This young wine shows such pinpoint precision with a full body, dense fruit and gorgeous intensity. Muscular yet toned and beautiful. It really builds on the finish. Very fine-grained. So long and beautiful. Sophisticated power. Oyster shell and iodine undertones. Traditional style yet with a modern interpretation. Savory.

  • DC

    Decanter, April 2017,
    Score: 97

    Hugely successful, a wine where the architecture becomes clearer with every minute that it remains in your mouth. Each strand of those softly-spun tannins really stands out, giving effortless support to the cassis, charcoal, tobacco and slate. Over it all, the most appealing, gently curling woodsmoke comes right on up through the palate. The whole effect is of a soft, caressing texture that manages to also be hugely intense. A wonderfully complex layering of flavours, absolutely no doubt that this is going to age beautifully. Harvest lasted for 12 days but was spread out over four weeks. Alcohol levels are the same as last year because they had no blockages of ripening. The blend is 53% Cabernet Sauvignon, 40% Merlot, 4% Petit Verdot and 3% Cabernet Franc aged in 50% new oak. 3.7pH.

  • MJ

    Matthew Jukes, April 2017,
    Score: 19++

    The aromatic attack is amazing in this wine. There is serious intensity here, but this is not a heavy or muscular Haut- Bailly. The fruit is compact and sour, raging with powdery tannins and considerable energy, but the wine’s framework is bold and it takes this onslaught in its stride. The length is staggering and the balance spot on and while this is a very early moment in this wine’s life (I can see it making 40 years of age with ease) it is clear to see that this is a true Grand Vin. The overriding scent of roses and musk coupled with exoticism and also classicism is all-consuming. Delicious and lip-smacking but with a huge warning sign, saying ‘do not approach’, it is still easy to appreciate the generosity of fruit underpinned by the immensity of the power in this landmark vintage of Haut-Bailly.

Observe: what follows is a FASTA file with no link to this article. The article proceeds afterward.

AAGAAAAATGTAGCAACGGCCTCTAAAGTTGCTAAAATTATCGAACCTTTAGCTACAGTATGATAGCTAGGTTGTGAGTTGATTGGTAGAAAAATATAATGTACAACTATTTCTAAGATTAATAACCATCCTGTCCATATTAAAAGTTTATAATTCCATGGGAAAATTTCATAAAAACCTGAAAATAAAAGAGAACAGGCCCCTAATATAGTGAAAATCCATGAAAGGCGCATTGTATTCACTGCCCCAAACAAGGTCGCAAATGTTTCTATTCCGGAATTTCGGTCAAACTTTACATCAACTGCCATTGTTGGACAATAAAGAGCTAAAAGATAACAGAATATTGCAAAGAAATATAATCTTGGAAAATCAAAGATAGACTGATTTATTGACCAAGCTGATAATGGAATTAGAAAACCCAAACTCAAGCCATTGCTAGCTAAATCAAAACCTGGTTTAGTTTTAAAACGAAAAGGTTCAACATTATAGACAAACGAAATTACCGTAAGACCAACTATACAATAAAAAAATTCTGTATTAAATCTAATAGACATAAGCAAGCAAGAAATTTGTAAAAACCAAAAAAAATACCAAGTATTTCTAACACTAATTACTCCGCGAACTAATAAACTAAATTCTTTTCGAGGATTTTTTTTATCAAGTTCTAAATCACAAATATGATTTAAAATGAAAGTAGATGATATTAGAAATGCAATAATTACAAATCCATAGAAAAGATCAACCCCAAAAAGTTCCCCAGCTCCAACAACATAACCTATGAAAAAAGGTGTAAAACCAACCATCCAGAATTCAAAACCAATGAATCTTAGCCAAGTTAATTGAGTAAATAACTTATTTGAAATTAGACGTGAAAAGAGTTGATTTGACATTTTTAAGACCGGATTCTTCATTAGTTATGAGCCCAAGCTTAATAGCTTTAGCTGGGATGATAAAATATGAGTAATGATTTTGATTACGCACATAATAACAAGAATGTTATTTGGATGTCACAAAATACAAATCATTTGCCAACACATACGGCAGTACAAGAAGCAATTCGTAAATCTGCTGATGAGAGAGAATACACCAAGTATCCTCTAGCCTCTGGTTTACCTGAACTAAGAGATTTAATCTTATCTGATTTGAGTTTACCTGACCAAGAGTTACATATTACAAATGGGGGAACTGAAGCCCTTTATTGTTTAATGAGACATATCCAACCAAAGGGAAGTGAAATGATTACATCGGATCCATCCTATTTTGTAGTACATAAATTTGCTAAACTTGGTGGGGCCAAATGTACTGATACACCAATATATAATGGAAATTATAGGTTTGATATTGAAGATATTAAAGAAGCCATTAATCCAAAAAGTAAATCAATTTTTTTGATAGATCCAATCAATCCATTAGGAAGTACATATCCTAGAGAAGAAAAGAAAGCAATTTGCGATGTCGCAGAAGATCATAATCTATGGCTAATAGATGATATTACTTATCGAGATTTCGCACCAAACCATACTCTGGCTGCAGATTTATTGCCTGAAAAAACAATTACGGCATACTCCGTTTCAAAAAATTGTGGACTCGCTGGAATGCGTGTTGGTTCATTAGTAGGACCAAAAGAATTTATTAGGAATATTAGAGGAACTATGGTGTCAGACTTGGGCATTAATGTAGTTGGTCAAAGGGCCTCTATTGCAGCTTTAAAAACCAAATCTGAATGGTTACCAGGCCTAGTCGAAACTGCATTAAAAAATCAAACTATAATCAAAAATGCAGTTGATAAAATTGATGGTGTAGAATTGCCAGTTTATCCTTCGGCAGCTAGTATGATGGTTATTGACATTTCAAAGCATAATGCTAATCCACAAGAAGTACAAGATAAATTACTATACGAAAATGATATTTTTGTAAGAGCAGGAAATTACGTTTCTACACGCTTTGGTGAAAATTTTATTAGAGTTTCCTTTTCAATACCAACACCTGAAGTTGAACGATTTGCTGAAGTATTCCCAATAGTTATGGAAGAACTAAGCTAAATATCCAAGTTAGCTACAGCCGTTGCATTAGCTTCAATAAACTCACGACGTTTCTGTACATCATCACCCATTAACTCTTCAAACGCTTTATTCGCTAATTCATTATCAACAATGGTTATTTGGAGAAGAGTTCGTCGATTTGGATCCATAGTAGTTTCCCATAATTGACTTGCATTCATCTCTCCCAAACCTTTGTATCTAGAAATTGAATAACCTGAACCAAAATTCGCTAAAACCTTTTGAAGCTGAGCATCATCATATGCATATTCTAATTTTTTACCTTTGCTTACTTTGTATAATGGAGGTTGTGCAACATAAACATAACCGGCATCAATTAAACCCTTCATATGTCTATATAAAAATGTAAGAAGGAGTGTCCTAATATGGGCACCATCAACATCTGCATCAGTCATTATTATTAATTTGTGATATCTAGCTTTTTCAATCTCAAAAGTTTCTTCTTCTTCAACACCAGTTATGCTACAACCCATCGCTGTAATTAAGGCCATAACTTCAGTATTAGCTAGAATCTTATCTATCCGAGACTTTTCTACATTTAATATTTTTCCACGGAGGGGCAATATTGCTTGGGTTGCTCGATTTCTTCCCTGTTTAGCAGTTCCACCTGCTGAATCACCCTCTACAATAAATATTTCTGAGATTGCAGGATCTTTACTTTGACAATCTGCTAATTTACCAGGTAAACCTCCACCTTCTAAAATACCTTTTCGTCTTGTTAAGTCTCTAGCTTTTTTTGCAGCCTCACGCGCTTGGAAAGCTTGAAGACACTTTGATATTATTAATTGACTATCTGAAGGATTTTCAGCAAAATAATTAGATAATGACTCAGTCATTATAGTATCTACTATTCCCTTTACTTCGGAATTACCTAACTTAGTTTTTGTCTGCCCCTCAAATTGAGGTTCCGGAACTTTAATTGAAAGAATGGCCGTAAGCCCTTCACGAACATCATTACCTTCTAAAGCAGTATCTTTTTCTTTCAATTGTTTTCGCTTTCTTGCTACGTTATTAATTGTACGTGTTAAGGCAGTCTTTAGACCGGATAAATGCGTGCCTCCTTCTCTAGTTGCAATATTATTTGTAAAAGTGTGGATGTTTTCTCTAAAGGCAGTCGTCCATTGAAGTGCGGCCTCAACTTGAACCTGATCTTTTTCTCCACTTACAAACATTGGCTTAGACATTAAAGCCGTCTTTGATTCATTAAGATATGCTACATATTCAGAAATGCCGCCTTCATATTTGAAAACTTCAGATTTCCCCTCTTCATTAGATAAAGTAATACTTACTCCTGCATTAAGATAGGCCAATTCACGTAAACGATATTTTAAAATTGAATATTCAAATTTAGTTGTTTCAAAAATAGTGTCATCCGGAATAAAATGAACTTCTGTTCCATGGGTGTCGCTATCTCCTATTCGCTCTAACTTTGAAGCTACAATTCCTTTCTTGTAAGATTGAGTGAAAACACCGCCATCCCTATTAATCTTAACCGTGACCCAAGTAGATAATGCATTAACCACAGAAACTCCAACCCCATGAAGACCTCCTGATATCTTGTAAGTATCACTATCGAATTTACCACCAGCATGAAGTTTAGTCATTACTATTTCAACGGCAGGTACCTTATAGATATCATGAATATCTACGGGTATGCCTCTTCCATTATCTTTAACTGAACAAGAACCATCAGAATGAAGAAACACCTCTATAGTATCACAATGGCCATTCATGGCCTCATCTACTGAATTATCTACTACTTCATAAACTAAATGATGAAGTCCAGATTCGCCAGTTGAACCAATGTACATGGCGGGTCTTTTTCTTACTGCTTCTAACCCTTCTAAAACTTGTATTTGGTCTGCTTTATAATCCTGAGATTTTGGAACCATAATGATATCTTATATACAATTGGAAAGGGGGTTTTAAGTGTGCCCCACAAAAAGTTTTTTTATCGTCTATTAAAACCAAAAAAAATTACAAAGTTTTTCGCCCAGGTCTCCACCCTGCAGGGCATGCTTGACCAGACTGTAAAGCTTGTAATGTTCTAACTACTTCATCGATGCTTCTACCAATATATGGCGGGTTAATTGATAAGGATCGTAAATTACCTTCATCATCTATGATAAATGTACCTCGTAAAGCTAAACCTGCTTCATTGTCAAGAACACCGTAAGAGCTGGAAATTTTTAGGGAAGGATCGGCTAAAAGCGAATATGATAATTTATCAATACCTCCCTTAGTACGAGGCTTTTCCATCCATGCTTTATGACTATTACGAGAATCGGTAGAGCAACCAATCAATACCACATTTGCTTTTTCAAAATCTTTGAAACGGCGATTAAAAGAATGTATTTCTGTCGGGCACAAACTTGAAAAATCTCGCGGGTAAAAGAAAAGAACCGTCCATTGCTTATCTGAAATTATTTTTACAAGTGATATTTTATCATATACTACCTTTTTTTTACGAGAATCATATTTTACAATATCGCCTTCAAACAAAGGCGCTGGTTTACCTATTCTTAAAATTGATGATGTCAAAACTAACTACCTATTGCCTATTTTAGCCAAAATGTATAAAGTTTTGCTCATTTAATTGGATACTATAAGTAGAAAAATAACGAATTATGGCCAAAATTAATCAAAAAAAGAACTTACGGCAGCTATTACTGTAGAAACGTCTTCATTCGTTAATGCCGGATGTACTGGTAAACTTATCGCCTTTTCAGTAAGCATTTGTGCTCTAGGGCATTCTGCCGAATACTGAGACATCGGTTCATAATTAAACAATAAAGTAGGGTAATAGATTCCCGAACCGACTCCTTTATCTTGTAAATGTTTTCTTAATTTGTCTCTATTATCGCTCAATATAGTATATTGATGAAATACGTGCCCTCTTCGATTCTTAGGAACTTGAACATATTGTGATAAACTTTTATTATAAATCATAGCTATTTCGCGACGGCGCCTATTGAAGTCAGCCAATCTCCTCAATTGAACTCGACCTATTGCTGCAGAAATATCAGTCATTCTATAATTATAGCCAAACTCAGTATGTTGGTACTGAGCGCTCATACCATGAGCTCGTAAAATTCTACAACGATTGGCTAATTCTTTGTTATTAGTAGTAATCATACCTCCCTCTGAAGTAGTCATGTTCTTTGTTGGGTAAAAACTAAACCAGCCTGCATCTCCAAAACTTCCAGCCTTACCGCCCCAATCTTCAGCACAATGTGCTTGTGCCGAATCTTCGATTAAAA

• JR

    Jancis Robinson, April 2017,
    Score: 17

    Picked 26 September to 18 October. Rather floral nose. Ripe and broad. Quite chewy and structured. Cool and pretty dry. Pretty chewy! Lots of dynamism. Drink 2025-2040

  • TA

    Tim Atkin, May 2017,
    Score: 95

    Winemaker Gabriel Vialard puts the freshness of his wine down to the cold nights during the growing season, especially in September. Whatever the reason, this is an excellent Haut-Bailly with remarkable focus, precision and balance, stylish, scented oak and a long, satisfying finish. 2026-36

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Producer

Château Haut-Bailly

Rich in sandstone composed of fossilised shellfish ("faluns"), Haut Bailly has one of the mostnoteworthy terroirs in Pessac Léognan. As a direct result of this ancient soil, their wines areextremely elegant and pure. Though not enormously high profile, this château is one of the mostappreciated by critics and collectors alike.

Region

Pessac-Léognan

Stretching from the rather unglamorous southern suburbs of Bordeaux, for 50 km along the left bank of the river Garonne, lies Graves. Named for its gravelly soil, a relic of Ice Age glaciers, this is the birthplace of claret, despatched from the Middle Ages onwards from the nearby quayside to England in vast quantities. It can feel as though Bordeaux is just about red wines, but some sensational white wines are produced in this area from a blend of sauvignon blanc, Semillon and, occasionally, muscadelle grapes, often fermented and aged in barrel. In particular, Domaine de Chevalier is renowned for its superbly complex whites, which continue to develop in bottle over decades. A premium appellation, Pessac-Leognan, was created in 1987 for the most prestigious terroirs within Graves. These are soils with exceptional drainage, made up of gravel terraces built up in layers over many millennia, and consequently thrive in mediocre vintages but are less likely to perform well in hotter years. These wines were appraised and graded in their own classification system in 1953 and updated in 1959, but, like the 1855 classification system, this should be regarded with caution and the wines must absolutely be assessed on their own current merits.